January 19, 2024

Anna Valcour | Graduate School of Arts and SciencesManning Zhang

Manning Zhang, a joint PhD student in Sociology and Social Policy, was awarded funding to participate in two UX design programs in 2022. She enrolled in “RUCD 1401DL Research Methods” at the Rabb School of Continuing Studies at Brandeis and later attended a 5-week UX Design Bootcamp course. Through these experiences, Manning developed skills in qualitative and quantitative research methodologies, statistical analysis, UX research design strategies, and learned industry-specific knowledge.

What inspired you to learn more about UX Design? 

When I was in my first or second year as a PhD student, I participated in some professional development activities hosted by Marika McCann and Jon Anjaria, where they introduced the idea of UX design. I’d never heard of it before, but it sounded interesting. So I jumped in! I did some quick calls with Brandeis alums in the industry, and those informational interviews encouraged me to continue finding more resources and seeing if I would be a good candidate for the field. Through these interviews, I began to understand the similarities and differences between academic research and user experience design. While academic research is more paper-oriented, the UX design world focuses on products and services. It’s really interesting and efficient! 

Did you have a favorite part of your experience?

I really enjoyed the courses I took with the Rabb School of Continuing Studies at Brandeis. The Rabb School provided a lot of great professional development! They offer multiple courses on UX Design; I took “RUCD 1401DL Research Methods.” I learned specific research design skills, collaborated with another person on a project, implemented our design, and wrote a report on our project. My favorite moment was when I used user maps for the first time. A user map is one of the strategies UX/UI designers employ to visualize the audience’s needs and design products accordingly. I think creating mind maps aligns with my creative thinking process. Another great moment was when we wrote our proposal before we conducted research – that’s so different from what we do in academia. In UX design, you have your hypothesis, but you also need to link the questions, hypotheses, and research together. I was so surprised that finishing a UX project is much faster than conducting academic research. In academia,  sometimes it can be hard to see the connection between our very theoretical question and the empirical data we collected – that’s where interpretation kicks in! However, in UX design, every decision you make would be expected to yield a practical result. Straightforwardness is highly encouraged. My other Connected PhD funded experience was in a commercial program, but I found I generally benefited more from Rabb. The instructor was more attentive and available for our questions.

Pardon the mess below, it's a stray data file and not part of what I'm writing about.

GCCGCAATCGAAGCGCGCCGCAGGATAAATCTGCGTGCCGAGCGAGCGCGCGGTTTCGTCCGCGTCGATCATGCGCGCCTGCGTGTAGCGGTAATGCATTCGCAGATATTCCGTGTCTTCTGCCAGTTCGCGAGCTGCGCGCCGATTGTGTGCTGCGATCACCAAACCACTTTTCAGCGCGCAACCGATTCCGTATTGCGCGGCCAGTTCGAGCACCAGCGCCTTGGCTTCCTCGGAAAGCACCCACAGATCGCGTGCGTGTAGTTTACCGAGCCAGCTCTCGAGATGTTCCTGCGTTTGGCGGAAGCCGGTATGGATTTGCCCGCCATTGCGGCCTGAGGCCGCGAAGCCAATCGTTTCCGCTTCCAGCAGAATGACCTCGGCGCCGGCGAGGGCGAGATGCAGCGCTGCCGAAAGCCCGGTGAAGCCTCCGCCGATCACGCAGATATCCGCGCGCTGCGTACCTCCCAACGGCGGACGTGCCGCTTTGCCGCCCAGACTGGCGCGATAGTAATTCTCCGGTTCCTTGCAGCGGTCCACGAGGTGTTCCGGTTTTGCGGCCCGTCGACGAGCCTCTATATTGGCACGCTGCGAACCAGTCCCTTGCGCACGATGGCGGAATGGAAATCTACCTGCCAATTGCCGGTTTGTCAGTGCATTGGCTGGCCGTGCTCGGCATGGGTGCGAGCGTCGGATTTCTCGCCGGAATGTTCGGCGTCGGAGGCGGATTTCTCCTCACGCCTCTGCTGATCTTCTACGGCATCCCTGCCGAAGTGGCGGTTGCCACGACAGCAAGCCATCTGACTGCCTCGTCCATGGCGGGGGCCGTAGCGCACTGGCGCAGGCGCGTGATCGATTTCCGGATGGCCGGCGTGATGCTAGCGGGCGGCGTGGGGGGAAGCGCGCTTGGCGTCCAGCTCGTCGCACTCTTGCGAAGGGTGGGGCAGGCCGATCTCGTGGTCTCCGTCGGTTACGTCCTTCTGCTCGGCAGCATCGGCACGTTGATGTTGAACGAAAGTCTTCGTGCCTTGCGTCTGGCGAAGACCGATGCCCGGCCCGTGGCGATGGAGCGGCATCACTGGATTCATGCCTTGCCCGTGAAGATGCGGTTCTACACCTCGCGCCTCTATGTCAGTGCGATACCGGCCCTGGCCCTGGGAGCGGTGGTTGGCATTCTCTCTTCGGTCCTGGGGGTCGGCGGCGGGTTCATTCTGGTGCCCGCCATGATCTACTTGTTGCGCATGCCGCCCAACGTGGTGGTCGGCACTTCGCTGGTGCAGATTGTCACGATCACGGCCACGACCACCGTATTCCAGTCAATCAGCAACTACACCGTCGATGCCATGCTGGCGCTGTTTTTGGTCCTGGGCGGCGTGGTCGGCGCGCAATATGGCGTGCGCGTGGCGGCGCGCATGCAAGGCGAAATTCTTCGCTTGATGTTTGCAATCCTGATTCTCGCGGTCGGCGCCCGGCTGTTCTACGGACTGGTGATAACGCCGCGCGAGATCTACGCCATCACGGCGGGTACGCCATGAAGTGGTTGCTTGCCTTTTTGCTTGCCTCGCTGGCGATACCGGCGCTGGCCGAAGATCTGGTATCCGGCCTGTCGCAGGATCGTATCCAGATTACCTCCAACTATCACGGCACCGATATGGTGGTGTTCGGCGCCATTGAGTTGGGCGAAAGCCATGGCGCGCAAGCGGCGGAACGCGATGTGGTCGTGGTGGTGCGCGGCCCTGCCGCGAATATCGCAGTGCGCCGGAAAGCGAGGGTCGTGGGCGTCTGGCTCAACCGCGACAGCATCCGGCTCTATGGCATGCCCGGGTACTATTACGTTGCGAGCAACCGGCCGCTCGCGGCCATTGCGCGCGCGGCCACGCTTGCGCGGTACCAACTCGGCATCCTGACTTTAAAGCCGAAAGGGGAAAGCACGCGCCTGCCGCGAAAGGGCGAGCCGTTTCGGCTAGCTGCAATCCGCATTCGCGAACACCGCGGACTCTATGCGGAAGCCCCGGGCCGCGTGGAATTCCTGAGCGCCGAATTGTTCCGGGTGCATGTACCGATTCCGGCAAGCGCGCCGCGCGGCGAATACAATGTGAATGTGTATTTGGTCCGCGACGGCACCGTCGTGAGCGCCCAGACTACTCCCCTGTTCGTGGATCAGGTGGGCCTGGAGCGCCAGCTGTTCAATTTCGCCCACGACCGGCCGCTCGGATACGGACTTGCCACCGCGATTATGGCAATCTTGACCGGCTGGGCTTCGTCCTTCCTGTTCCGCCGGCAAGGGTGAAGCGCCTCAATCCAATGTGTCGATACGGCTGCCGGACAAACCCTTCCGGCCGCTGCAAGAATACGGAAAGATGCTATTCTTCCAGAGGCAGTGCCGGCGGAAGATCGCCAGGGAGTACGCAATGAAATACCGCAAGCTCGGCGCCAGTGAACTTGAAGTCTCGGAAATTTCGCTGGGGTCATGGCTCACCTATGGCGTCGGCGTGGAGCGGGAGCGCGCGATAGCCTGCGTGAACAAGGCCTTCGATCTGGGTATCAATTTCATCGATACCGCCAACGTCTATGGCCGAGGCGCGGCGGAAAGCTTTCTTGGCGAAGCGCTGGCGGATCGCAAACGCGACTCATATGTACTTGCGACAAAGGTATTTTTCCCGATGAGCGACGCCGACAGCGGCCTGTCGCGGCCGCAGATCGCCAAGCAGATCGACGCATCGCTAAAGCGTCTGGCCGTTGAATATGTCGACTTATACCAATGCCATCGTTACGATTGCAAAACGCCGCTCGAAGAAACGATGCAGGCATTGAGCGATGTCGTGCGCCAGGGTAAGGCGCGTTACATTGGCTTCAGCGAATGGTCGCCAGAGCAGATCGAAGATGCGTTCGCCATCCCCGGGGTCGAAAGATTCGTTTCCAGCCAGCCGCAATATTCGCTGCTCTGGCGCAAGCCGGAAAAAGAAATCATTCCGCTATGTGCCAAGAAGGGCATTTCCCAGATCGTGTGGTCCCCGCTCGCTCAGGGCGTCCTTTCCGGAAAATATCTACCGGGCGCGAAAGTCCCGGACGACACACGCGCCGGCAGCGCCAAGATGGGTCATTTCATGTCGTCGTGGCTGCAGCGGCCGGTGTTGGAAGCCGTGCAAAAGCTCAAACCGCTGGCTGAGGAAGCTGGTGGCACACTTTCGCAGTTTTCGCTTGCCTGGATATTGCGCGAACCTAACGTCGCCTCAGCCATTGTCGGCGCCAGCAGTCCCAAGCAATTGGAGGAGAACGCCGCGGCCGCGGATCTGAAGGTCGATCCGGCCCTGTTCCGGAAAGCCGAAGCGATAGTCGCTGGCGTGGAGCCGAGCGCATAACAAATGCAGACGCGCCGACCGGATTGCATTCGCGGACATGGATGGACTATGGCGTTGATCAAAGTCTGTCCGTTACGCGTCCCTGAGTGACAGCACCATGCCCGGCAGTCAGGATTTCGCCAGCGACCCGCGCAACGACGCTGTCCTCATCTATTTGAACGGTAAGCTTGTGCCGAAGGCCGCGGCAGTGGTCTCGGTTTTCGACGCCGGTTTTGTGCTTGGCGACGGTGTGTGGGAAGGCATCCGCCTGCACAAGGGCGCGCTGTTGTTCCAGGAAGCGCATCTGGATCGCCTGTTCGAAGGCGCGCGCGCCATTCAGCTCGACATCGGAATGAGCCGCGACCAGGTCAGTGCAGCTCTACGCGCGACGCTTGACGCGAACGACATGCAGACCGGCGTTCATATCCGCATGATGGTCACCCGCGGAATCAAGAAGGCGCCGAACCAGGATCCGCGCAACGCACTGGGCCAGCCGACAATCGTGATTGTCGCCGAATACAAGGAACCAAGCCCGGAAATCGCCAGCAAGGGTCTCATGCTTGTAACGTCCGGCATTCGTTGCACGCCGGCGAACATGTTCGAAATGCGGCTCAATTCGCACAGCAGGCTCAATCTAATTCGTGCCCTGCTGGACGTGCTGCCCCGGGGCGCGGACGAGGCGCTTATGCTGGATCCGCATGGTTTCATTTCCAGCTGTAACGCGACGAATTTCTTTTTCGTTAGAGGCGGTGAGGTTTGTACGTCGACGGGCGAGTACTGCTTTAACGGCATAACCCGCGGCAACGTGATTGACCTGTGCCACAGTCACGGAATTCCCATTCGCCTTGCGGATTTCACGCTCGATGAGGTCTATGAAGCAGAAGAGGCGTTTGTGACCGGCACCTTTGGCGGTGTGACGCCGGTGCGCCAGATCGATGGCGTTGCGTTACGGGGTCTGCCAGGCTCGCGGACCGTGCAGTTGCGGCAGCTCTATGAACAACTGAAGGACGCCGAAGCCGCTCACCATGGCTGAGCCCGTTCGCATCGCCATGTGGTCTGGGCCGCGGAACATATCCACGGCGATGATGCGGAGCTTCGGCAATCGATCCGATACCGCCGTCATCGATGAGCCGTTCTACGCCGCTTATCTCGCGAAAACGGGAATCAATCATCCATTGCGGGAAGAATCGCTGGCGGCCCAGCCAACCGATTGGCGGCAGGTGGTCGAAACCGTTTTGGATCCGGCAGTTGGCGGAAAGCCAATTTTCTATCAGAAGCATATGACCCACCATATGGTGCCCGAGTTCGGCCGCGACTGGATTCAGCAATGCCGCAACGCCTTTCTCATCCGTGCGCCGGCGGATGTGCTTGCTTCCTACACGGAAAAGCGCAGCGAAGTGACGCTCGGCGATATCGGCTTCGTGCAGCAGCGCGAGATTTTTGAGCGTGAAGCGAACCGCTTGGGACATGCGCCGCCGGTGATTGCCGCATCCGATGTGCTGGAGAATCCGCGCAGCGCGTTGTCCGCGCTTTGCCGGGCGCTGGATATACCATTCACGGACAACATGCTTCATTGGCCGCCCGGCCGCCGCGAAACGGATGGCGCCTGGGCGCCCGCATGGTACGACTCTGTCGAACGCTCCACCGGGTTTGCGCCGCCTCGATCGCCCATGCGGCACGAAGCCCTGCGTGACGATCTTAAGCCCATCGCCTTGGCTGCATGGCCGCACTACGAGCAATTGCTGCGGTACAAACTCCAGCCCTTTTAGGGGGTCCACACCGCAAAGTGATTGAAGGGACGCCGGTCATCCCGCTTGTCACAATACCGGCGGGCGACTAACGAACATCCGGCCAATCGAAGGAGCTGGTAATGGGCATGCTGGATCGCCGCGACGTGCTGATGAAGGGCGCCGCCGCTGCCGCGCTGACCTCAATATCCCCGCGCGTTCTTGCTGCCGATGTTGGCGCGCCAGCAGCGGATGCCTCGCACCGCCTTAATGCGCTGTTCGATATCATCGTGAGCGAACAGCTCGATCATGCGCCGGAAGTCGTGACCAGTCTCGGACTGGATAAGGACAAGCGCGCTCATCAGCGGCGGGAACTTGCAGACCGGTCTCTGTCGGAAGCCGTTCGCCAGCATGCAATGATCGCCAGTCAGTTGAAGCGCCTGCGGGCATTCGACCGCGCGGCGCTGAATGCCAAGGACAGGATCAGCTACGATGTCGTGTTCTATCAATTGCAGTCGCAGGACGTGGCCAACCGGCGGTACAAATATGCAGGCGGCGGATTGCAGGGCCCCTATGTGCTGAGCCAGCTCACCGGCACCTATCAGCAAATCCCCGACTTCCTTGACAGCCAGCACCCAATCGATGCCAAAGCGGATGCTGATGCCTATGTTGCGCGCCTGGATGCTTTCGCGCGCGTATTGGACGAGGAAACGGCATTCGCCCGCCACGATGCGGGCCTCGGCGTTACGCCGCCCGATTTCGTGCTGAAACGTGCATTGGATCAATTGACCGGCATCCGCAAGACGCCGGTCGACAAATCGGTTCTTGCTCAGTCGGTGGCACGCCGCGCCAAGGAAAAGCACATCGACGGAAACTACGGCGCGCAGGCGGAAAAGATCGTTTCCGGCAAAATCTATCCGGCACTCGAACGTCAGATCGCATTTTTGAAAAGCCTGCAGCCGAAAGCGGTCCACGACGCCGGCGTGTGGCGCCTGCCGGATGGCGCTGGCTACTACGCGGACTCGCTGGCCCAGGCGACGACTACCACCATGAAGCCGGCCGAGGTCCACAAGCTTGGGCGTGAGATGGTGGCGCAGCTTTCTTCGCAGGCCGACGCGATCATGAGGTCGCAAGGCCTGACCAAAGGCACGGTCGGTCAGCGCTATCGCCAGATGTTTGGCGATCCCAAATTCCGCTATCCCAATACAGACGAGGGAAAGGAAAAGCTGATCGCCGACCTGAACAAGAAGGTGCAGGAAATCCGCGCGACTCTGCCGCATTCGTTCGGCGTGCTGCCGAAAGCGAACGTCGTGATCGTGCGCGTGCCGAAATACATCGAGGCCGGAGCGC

Have you been able to apply UX methodologies to your academic work as well? How has it influenced your work? 

I think it has. I used this system when drafting a grant proposal. While I did not end up getting that specific grant, I think it’s very helpful – especially when you’re writing public-facing content. In UX design they discourage you from using jargon — you really need to make your writing clear and accessible. But that doesn’t mean theory is absent in UX design! One of the Rabb School’s UX design courses I didn’t have the opportunity to take was a class on the socioeconomic psychology behind UX design. If people have the opportunity, I do encourage them to take the theory classes before enrolling in the research methods course.

How do you see yourself building upon this experience in the future?

I see a lot of uncertainties and risks in the current academic job market. If possible, I want to obtain a program certificate to be a UX designer through a university program. I feel like these experiences opened my horizons regarding possibilities. It allowed me to explore another possible trajectory that I didn’t have the chance to learn in college. 

What advice would you give to PhD students interested in professional development?

Consult with people who share similar identities with you. You can easily find alum through the LinkedIn network. I highly recommend mastering the courage to do some cold calls, even though that sounds intimidating. Most alums are really willing to talk! Of course, when you conduct a cold call, do respect other people’s time and prepare your questions. At the same time please give more credit to yourselves – you could also be a valuable asset for them as well!